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delcecchi

Cars and Copyright.

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I'm not sure if this is the right place, but seems like it might be of interest.

Automakers to gearheads: Stop repairing cars

Car Companies Say Home Repairs Are 'Legally Problematic,' Seek Copyright Restrictions

Quote:
Automakers are supporting provisions in copyright law that could prohibit home mechanics and car enthusiasts from repairing and modifying their own vehicles.

In comments filed with a federal agency that will determine whether tinkering with a car constitutes a copyright violation, OEMs and their main lobbying organization say cars have become too complex and dangerous for consumers and third parties to handle.

Allowing them to continue to fix their cars has become "legally problematic," according to a written statement from the Auto Alliance, the main lobbying arm of automakers.

The dispute arises from a section of the Digital Millennium Copyright Act that no one thought could apply to vehicles when it was signed into law in 1998. But now, in an era where cars are rolling computing platforms, the U.S. Copyright Office is examining whether provisions of the law that protect intellectual property should prohibit people from modifying and tuning their cars.

Every three years, the office holds hearings on whether certain activities should be exempt from the DMCA's section 1201, which governs technological measures that protect copyrighted work. The Electronic Frontier Foundation, a nonprofit organization that advocates for individual rights in the digital world, has asked the office to ensure that enthusiasts can continue working on cars by providing exemptions that would give them the right to access necessary car components.

Interested parties have until the end of the month to file comments on the proposed rule making, and a final decision is expected by mid-year.

In comments submitted so far, automakers have expressed concern that allowing outsiders to access electronic control units that run critical vehicle functions like steering, throttle inputs and braking "leads to an imbalance by which the negative consequences far outweigh any suggested benefits," according to the Alliance of Global Automakers. In the worst cases, the organizations said an exemption for enthusiasts "leads to disastrous consequences."

Complex Software, Increased Risk

Industry concerns are mounting that modifying these ECUs and the software coding that runs them could lead to vulnerabilities in vehicle safety and cyber security. Imagine an amateur makes a coding mistake that causes brakes to fail and a car crash ensues. Furthermore, automakers say these modifications could render cars non-compliant with environmental laws that regulate emissions.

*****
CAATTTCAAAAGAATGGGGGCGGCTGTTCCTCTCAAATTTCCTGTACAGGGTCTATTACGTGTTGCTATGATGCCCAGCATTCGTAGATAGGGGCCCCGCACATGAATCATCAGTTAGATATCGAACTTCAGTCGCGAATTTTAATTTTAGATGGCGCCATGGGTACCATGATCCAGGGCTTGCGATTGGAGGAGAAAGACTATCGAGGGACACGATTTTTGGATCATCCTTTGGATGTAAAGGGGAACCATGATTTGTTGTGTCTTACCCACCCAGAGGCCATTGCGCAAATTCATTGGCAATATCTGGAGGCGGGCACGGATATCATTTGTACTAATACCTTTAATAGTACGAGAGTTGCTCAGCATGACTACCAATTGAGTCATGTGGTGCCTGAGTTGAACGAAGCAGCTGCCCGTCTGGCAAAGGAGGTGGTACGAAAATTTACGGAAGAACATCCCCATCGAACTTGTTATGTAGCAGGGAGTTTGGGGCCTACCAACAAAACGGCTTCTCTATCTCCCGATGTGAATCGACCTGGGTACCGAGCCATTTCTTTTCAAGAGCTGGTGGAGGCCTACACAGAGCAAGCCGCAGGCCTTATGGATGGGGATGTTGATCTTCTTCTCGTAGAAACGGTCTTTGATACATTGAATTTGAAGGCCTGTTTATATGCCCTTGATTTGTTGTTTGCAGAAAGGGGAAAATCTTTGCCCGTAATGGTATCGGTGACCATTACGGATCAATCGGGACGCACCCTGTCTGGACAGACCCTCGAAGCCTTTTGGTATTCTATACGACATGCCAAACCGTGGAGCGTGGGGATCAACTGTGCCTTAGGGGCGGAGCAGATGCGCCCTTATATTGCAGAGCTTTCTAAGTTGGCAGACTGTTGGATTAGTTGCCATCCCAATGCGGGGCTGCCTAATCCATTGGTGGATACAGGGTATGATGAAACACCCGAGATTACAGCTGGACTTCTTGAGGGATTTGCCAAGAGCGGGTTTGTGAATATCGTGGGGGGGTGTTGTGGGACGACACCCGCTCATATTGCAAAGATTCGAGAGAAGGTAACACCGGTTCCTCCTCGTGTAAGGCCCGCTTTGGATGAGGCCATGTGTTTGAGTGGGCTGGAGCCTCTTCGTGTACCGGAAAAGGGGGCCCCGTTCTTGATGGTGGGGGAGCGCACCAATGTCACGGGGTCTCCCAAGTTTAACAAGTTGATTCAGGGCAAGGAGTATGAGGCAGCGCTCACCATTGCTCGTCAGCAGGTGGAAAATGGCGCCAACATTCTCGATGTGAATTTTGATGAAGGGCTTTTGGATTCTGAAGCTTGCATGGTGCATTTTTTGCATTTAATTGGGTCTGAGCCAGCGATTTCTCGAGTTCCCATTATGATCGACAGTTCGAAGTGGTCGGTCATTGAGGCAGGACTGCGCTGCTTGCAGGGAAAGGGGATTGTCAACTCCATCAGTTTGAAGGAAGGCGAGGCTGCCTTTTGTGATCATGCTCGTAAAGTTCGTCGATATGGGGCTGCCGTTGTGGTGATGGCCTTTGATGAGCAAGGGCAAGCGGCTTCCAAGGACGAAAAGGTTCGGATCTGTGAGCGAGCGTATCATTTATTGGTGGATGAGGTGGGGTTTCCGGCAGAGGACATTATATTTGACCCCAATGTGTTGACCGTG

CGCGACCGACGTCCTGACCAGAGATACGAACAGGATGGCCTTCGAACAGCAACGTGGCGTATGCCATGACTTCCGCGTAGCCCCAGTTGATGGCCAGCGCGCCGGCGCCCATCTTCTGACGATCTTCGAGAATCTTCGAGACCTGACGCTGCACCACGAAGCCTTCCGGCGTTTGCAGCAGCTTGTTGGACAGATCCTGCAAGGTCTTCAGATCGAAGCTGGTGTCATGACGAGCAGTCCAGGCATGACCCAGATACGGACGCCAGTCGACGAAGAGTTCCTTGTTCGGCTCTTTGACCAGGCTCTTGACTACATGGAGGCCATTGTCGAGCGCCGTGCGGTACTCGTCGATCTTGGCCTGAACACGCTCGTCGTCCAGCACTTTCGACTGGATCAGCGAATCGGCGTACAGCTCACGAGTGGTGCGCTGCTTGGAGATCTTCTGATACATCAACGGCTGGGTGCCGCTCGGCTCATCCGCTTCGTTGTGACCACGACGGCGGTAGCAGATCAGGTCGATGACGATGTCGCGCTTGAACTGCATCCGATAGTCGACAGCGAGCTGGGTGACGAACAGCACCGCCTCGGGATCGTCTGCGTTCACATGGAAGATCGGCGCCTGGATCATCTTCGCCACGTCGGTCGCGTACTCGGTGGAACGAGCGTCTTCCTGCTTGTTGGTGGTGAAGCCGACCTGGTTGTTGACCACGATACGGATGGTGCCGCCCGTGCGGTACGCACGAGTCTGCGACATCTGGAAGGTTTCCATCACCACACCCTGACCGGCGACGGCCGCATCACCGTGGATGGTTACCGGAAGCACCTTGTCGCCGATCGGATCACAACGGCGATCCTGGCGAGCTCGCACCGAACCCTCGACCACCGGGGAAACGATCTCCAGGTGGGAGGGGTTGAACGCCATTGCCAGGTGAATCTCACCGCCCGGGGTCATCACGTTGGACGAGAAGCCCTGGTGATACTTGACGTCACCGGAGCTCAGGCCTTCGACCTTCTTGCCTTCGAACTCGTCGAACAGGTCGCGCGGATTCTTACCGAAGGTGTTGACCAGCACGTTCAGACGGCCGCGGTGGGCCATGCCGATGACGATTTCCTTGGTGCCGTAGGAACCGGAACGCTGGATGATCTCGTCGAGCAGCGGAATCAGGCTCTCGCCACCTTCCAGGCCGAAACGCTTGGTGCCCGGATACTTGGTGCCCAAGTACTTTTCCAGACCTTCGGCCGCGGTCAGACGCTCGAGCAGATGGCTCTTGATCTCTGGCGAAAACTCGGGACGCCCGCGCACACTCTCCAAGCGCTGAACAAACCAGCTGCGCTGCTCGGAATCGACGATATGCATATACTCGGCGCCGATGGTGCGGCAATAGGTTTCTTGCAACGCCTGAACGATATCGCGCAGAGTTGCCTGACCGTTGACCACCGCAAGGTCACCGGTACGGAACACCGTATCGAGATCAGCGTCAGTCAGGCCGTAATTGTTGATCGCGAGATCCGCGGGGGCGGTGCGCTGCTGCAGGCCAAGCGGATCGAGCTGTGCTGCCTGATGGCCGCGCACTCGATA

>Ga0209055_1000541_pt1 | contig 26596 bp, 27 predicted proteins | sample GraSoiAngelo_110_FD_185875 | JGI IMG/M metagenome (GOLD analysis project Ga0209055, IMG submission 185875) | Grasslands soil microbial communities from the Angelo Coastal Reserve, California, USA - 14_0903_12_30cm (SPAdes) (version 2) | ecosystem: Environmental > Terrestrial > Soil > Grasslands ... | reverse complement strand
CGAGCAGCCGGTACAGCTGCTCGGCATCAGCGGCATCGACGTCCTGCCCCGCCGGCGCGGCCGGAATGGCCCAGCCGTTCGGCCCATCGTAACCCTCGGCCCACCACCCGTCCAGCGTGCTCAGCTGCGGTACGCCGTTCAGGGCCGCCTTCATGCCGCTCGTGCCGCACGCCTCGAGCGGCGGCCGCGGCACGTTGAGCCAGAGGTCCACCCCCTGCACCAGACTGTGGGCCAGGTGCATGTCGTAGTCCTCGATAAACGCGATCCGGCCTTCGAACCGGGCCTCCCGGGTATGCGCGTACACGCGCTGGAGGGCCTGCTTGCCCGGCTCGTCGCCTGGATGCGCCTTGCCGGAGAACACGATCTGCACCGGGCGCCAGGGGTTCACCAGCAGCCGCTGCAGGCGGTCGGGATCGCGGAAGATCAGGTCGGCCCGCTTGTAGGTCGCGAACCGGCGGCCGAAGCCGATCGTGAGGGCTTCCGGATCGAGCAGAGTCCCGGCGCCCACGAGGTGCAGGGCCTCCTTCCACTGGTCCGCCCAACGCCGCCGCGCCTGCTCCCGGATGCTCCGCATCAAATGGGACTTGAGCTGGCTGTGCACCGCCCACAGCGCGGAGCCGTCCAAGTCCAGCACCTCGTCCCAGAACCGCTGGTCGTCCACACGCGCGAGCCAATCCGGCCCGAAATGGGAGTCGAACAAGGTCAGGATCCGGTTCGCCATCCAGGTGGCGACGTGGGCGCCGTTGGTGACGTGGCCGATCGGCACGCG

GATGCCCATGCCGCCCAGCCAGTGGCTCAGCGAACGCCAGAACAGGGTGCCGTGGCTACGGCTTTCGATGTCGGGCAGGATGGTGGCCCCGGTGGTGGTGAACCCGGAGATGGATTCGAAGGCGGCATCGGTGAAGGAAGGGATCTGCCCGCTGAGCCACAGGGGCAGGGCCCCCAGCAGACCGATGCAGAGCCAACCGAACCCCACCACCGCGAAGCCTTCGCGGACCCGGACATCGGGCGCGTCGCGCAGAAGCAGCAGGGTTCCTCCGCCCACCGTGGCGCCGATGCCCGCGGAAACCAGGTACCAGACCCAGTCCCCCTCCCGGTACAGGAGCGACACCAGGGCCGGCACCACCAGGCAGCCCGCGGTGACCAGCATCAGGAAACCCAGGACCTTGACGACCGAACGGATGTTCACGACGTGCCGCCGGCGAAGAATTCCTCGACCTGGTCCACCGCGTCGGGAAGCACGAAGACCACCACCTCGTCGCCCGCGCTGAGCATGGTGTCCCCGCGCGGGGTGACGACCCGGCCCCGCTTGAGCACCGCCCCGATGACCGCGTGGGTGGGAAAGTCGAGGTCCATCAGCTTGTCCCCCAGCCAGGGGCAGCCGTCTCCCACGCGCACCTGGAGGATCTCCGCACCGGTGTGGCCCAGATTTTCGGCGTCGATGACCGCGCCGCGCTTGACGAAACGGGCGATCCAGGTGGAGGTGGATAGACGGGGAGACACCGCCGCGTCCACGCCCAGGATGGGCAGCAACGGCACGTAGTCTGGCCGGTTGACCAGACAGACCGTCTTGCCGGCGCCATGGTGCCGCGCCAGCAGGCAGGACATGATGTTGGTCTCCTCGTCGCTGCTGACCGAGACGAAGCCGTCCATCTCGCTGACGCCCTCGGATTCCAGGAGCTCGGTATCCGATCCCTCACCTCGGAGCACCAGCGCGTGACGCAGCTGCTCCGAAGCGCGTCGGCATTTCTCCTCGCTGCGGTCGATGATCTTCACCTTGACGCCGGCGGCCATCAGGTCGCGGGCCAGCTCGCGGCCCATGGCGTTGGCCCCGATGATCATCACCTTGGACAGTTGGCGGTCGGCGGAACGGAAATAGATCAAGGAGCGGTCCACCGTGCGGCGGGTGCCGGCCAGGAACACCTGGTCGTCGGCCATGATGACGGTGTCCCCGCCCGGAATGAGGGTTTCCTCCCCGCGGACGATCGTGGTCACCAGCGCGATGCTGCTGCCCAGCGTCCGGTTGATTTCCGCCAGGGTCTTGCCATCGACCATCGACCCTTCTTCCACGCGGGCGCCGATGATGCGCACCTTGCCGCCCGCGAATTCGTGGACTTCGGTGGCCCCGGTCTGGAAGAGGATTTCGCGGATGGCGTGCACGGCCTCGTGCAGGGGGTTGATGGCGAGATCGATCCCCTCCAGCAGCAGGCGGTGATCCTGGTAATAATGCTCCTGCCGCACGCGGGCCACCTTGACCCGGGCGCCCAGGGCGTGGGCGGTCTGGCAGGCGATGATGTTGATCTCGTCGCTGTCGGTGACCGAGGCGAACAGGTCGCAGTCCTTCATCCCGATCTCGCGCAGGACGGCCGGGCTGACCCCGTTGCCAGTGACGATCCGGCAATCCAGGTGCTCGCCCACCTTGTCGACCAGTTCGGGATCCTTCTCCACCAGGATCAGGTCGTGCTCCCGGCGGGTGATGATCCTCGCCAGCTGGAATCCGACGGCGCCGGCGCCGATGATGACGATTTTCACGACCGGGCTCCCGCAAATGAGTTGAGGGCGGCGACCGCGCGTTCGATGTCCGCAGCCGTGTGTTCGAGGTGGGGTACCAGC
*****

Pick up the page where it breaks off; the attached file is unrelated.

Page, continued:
But exemptions from the DMCA don't give third parties the right to infringe upon existing copyrights. Nor does an exemption mean consumers don't have to abide by other laws and rules that govern vehicles passed by the National Highway Traffic Administration, Environmental Protection Agency or U.S. Patent and Trade Office.

"It's not a new thing to be able to repair and modify cars," said Kit Walsh, a staff attorney with the Electronic Frontier Foundation. "It's actually a new thing to keep people from doing it. There are these specialized agencies that govern what vehicles can lawfully be used for on the road, and they have not seen fit to stop them from repairing cars."

Aftermarket suppliers and home enthusiasts have been modifying ECUs for years without dire consequences. By tweaking the ECU codes, a process sometimes known as "chipping," they've boosted horsepower, improved fuel efficiency, established performance limits for teen drivers and enhanced countless other features. These innovations have contributed to a "decades-old tradition of mechanical curiosity and self-reliance," according to the EFF.

Those innovations could be curbed precisely at a time that automakers believe personalization of vehicles is emerging as a significant trend. Software is allowing for all sorts of technology, such as 4G LTE wireless connections, and motorists can use this software to choose from an increasing array of infotainment options. But the car companies, paradoxically, want to be the ones doing the personalizing. (more at site)

http://www.autoblog.com/2015/04/20/automakers-gearheads-car-repairs/

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Like everybody else, I'd certainly be shocked if they passed the provisions. I'd definitely be interested to see how they enforce them. I can see limiting home modifications based upon warranty issues, but that hasn't even been a problem up to this point.

I've actually thought about getting a tuner for my 2015 Ram 1500 once they become available. These things really are computers. The service manager at my dealership was just telling me how 90% of the problems that customers bring in are solved with software patches/updates/corrections vs mechanical fixes. Of course, the dealership mostly deals with the new cars but the point is still valid.

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